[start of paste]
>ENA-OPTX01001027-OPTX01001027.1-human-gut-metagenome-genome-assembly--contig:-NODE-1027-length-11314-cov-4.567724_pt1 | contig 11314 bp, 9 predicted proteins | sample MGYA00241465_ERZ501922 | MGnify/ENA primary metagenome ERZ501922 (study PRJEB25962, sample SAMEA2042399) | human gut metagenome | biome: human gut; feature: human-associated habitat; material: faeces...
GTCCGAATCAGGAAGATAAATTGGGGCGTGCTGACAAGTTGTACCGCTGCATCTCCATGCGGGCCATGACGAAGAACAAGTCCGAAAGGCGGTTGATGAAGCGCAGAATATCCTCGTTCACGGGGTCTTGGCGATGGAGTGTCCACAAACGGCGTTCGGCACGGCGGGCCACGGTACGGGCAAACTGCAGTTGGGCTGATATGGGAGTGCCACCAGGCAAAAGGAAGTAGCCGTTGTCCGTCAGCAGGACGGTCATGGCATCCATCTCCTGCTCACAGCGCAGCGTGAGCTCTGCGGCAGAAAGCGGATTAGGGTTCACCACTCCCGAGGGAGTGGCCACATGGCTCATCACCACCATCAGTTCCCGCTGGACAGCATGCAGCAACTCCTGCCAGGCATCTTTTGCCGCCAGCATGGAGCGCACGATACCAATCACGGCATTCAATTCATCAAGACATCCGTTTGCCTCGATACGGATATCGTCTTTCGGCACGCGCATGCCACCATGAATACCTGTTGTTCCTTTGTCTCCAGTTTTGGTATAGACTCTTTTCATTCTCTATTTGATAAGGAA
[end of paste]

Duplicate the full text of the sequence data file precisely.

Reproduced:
>ENA-OPTX01001027-OPTX01001027.1-human-gut-metagenome-genome-assembly--contig:-NODE-1027-length-11314-cov-4.567724_pt1 | contig 11314 bp, 9 predicted proteins | sample MGYA00241465_ERZ501922 | MGnify/ENA primary metagenome ERZ501922 (study PRJEB25962, sample SAMEA2042399) | human gut metagenome | biome: human gut; feature: human-associated habitat; material: faeces...
GTCCGAATCAGGAAGATAAATTGGGGCGTGCTGACAAGTTGTACCGCTGCATCTCCATGCGGGCCATGACGAAGAACAAGTCCGAAAGGCGGTTGATGAAGCGCAGAATATCCTCGTTCACGGGGTCTTGGCGATGGAGTGTCCACAAACGGCGTTCGGCACGGCGGGCCACGGTACGGGCAAACTGCAGTTGGGCTGATATGGGAGTGCCACCAGGCAAAAGGAAGTAGCCGTTGTCCGTCAGCAGGACGGTCATGGCATCCATCTCCTGCTCACAGCGCAGCGTGAGCTCTGCGGCAGAAAGCGGATTAGGGTTCACCACTCCCGAGGGAGTGGCCACATGGCTCATCACCACCATCAGTTCCCGCTGGACAGCATGCAGCAACTCCTGCCAGGCATCTTTTGCCGCCAGCATGGAGCGCACGATACCAATCACGGCATTCAATTCATCAAGACATCCGTTTGCCTCGATACGGATATCGTCTTTCGGCACGCGCATGCCACCATGAATACCTGTTGTTCCTTTGTCTCCAGTTTTGGTATAGACTCTTTTCATTCTCTATTTGATAAGGAA